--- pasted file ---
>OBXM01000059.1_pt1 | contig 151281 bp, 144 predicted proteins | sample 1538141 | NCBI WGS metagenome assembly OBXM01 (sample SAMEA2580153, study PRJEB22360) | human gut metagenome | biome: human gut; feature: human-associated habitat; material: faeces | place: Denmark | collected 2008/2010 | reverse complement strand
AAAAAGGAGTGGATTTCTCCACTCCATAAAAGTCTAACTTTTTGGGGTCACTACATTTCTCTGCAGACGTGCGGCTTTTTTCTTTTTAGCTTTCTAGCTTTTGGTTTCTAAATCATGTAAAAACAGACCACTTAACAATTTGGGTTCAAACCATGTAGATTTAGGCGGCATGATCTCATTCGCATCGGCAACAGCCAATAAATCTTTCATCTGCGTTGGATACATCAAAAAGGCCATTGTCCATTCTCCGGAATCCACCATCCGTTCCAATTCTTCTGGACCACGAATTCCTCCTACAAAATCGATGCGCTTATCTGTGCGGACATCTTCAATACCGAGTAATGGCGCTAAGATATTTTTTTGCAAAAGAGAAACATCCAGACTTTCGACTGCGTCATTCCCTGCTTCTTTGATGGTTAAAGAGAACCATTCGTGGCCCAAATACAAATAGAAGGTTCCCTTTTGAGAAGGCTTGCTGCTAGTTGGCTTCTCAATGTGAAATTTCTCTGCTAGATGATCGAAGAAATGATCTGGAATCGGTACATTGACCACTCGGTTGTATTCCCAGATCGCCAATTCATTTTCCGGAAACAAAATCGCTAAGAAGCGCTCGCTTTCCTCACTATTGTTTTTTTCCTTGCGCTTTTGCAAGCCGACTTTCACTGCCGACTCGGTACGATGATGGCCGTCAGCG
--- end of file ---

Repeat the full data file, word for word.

>OBXM01000059.1_pt1 | contig 151281 bp, 144 predicted proteins | sample 1538141 | NCBI WGS metagenome assembly OBXM01 (sample SAMEA2580153, study PRJEB22360) | human gut metagenome | biome: human gut; feature: human-associated habitat; material: faeces | place: Denmark | collected 2008/2010 | reverse complement strand
AAAAAGGAGTGGATTTCTCCACTCCATAAAAGTCTAACTTTTTGGGGTCACTACATTTCTCTGCAGACGTGCGGCTTTTTTCTTTTTAGCTTTCTAGCTTTTGGTTTCTAAATCATGTAAAAACAGACCACTTAACAATTTGGGTTCAAACCATGTAGATTTAGGCGGCATGATCTCATTCGCATCGGCAACAGCCAATAAATCTTTCATCTGCGTTGGATACATCAAAAAGGCCATTGTCCATTCTCCGGAATCCACCATCCGTTCCAATTCTTCTGGACCACGAATTCCTCCTACAAAATCGATGCGCTTATCTGTGCGGACATCTTCAATACCGAGTAATGGCGCTAAGATATTTTTTTGCAAAAGAGAAACATCCAGACTTTCGACTGCGTCATTCCCTGCTTCTTTGATGGTTAAAGAGAACCATTCGTGGCCCAAATACAAATAGAAGGTTCCCTTTTGAGAAGGCTTGCTGCTAGTTGGCTTCTCAATGTGAAATTTCTCTGCTAGATGATCGAAGAAATGATCTGGAATCGGTACATTGACCACTCGGTTGTATTCCCAGATCGCCAATTCATTTTCCGGAAACAAAATCGCTAAGAAGCGCTCGCTTTCCTCACTATTGTTTTTTTCCTTGCGCTTTTGCAAGCCGACTTTCACTGCCGACTCGGTACGATGATGGCCGTCAGCG